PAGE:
SD: There are studies showing that when salespeople understand who they are and how to read their customers, they can increase sales by 25 percent over the next 12 months. That’s because they become a relationship master as well as a technical sales master.

With leaders, the typical metric that’s used is staff engagement. In order to have engaged staff, leaders need to do things like read their staff and treat them as individuals. They need to help them create meaning and purpose in their role, and they need to stimulate their intellect so they’re truly engaged in the role, rather than dominate them and tell them what to do. They need to find a way to empower their staff. All of that requires knowledge of who you are.

We want to see leaders who are more transformational, who engage their staff. We want to show quantified improvements through staff engagement surveys. There are studies showing that for every percentage point you put into staff engagement, it’s worth X million dollars depending on the type of business, its size, and so on.

The final area of trying to quantify improvement relates to high-performing teams. Can you quantify the comparative benefits and productivity of just a functioning team and a high-performing team? If you speak to a CEO and ask him or her what’s the difference between a functioning team and a high-performing team, they will give you an instinctive feel of what that could be worth to the bottom line.

“In my opinion, the best use of a psychometric is to catalyze a conversation to help people create meaning, figure out who they are, raise their awareness and change their behavior. That’s the perfect use.”

IQ: How are psychometrics misused by businesses?

SD: One of the biggest misuses is in recruitment—to screen out people who don’t match a particular personality type and just go for an oversimplified and particular sort of person. Anyone who does that is at risk of behaving unethically. You can get sued for doing that.

Another misuse is using psychometrics to box and label people. With modern computing power and algorithms, there is no need to oversimplify and type. But the worst use of a psychometric is to excuse behavior. I’ve had someone come to me and say, “I’m ever so sorry, Stewart. I’ve just really upset one of the customers. But you know what? I’m the extroverted thinker type, so I can be a bit rude and blunt. It’s just who I am.” That to me is a cardinal sin. We don’t find out about ourselves to excuse away our behavior. We find out who we are so we can adapt and change our behavior.

In my opinion, the best use of a psychometric is to catalyze a conversation to help people create meaning, figure out who they are, raise their awareness and change their behavior. That’s the perfect use.

IQ: How do you measure success?

SD: If we’ve rolled out assessments to a large group of people, we would expect to see the needle moving around staff engagement. If staff members are more aware of who they are and better connected, they should be more engaged.

We also expect the percentage of people who leave an organization each year will drop. One way of ensuring that organizations retain talent is to make sure their top talent is developed and given great opportunities.

If we are using psychometrics effectively in recruitment, that means that we are analyzing the jobs and correctly understanding what traits and qualities are needed. It means that when we recruit people, we’re assessing against some objective criteria that have been thought through. It means that in our interview, we are more likely to ask pertinent questions to find out about people’s true strengths and weaknesses. It means we’re more likely to recruit people who will perform better, and we’re more likely to recruit people who will stay in their job longer. We’ll have less of what we call PUREs—“previously undiscovered recruitment errors”—that emerge six months after someone joins.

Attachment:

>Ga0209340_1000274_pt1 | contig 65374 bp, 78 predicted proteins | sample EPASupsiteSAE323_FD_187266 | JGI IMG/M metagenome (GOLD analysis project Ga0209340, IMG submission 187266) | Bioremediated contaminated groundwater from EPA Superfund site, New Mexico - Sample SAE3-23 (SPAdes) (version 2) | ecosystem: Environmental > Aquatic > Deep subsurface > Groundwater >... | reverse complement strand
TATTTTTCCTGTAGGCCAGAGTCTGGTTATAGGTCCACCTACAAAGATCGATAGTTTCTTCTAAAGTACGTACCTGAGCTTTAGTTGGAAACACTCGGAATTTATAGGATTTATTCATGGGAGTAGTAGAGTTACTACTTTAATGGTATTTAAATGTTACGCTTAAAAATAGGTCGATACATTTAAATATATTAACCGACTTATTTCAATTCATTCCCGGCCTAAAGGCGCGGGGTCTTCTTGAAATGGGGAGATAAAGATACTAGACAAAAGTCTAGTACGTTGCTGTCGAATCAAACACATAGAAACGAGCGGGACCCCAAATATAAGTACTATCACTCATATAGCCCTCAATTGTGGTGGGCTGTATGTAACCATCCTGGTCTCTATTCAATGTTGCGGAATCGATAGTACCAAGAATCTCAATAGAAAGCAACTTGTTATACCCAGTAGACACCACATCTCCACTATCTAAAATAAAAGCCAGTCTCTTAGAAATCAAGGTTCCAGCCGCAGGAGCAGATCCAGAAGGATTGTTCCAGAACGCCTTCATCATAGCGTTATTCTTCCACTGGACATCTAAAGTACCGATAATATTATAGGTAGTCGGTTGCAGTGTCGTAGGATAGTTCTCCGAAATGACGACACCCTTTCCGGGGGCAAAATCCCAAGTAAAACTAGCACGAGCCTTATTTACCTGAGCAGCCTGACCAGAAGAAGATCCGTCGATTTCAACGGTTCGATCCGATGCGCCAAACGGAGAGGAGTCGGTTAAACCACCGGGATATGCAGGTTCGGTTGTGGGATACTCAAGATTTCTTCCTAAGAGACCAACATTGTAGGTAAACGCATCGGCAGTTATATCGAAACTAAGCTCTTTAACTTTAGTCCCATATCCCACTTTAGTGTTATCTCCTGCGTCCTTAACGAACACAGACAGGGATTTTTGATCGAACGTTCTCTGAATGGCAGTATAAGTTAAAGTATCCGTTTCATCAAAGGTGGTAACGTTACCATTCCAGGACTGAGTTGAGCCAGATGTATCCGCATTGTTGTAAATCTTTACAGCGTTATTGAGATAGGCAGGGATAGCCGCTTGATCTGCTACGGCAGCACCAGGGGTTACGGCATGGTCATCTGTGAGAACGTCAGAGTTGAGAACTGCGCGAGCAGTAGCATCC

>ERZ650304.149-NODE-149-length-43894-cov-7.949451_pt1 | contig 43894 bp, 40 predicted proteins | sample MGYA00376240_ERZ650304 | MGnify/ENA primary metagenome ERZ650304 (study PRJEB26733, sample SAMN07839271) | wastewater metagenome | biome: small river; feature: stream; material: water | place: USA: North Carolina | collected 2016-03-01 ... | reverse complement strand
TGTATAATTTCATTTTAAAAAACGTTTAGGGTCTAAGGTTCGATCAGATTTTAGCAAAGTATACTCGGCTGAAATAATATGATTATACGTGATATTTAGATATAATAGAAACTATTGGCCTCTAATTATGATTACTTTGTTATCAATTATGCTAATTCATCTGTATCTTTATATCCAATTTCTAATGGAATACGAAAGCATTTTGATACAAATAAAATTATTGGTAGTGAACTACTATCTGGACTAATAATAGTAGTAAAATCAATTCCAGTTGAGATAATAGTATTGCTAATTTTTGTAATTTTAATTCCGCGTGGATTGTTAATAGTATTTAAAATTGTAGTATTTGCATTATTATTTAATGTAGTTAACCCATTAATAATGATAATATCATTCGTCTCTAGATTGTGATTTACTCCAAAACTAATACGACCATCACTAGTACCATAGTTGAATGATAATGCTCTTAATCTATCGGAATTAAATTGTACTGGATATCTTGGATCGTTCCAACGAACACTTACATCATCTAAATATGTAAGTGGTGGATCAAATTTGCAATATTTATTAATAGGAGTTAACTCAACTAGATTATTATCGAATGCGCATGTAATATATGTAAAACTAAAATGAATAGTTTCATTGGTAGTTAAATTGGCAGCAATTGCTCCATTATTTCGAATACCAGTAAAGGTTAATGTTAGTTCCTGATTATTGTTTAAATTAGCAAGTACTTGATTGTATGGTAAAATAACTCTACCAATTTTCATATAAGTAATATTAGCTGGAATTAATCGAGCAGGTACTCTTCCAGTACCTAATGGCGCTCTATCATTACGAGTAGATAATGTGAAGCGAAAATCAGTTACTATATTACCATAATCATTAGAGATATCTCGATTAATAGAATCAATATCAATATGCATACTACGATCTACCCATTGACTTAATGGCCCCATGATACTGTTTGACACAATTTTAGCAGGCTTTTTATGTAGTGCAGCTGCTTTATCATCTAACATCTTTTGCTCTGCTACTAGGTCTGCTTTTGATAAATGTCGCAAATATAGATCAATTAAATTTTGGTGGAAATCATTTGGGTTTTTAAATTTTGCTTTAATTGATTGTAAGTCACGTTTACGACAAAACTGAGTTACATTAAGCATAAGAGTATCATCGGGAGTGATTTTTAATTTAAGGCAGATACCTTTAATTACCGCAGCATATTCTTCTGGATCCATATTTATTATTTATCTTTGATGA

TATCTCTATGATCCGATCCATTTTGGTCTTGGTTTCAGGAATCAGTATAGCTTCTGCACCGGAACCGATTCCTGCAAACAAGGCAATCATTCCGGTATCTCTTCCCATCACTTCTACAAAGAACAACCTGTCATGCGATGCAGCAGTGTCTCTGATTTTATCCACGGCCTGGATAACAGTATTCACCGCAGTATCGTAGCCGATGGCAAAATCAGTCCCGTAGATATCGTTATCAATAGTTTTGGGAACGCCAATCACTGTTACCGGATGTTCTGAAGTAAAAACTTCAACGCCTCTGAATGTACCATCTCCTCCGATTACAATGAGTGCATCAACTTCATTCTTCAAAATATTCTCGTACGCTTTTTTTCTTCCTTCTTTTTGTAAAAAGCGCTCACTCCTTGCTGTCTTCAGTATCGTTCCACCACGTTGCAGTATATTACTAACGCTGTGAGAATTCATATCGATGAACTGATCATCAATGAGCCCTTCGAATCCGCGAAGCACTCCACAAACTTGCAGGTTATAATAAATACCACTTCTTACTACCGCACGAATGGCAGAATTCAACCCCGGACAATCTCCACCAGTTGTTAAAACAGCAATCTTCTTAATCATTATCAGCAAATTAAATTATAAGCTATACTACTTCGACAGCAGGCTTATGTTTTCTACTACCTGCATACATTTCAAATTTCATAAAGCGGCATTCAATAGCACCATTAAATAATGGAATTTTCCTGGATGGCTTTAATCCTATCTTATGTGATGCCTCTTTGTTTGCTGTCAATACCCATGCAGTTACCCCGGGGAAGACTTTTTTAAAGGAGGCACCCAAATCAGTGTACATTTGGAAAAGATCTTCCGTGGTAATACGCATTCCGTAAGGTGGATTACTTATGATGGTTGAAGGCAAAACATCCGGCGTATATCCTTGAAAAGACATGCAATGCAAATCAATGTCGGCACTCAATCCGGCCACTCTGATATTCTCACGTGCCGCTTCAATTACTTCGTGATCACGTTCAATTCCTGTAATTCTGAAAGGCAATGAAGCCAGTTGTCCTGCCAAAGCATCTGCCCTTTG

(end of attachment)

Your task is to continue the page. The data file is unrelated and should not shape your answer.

Another measure is: Can we improve our retention rate, and can we improve the performance of new employees in their first 12 months?

Stewart Desson Lumina

IQ: Are there certain people poorly suited for these kinds of assessments?

SD: The biggest problem is when someone is worried what their boss might think, so they fill in the questionnaire thinking, “I need to please the boss.” Or they’re worried people will expose their weaknesses so they admit to none. These are challenges.

I think we need to acknowledge that whenever you get someone to fill in a questionnaire, you may be creating anxiety in that individual. The onus is on the consultant to create the right environment to minimize anxiety so the whole process will be genuinely useful.

From the Big Five to a 360° Portrait

If you’re alive on this planet long enough, chances are good that your personality will be parsed and measured against the Big Five traits: extroversion, agreeableness, conscientiousness, neuroticism and openness to experience. These traits were identified in the 1970s by U.S. research teams, including Paul Costa Jr. and Robert McCrae at the National Institutes of Health. Costa and McCrae asked thousands of people hundreds of questions. After reviewing their data, the Big Five traits emerged. To this day, they’re an empirically based framework for understanding personalities.

But there is a problem with understanding personality through five trait-based scales: You make it impossible for people to inhabit both ends. For example, the absence of extroversion is assumed to be introversion; a person who is not agreeable must be skeptical.

Lumina assessments are built on the Big Five model, but they embrace paradox and attempt to measure both ends of the spectrum independently. One person can have both extroverted and introverted qualities. And unlike its academic predecessors, the Lumina Spark assessment model was designed for use in industry. The guiding idea is to equip business leaders and users with valuable information that can drive positive results—leadership that motivates, teams that communicate and are resilient to stress, sales forces that anticipate customer needs and close deals.

The Lumina Spark Mandala, a 360-degree display of an individual’s personality traits grouped into eight aspects, attempts to offer a complex picture of an individual while still being useful to organizations. Though the aspects within each set seem to be in opposition, it’s quite possible for individuals to possess strengths in both areas simultaneously.


Inspiration-Driven—adaptable, flexible, spontaneous Breakthrough performance

Discipline-Drivenreliable, structured, purposeful


Big-Picture Thinkingconceptual, imaginative, radical

Down to Earthcautious, evidence-based, practical


Extrovertedsociable, demonstrative, takes charge

Introvertedobserving, measured, intimate


People-Focusedaccommodating, collaborative, empathetic

Outcome-Focusedlogical, competitive, tough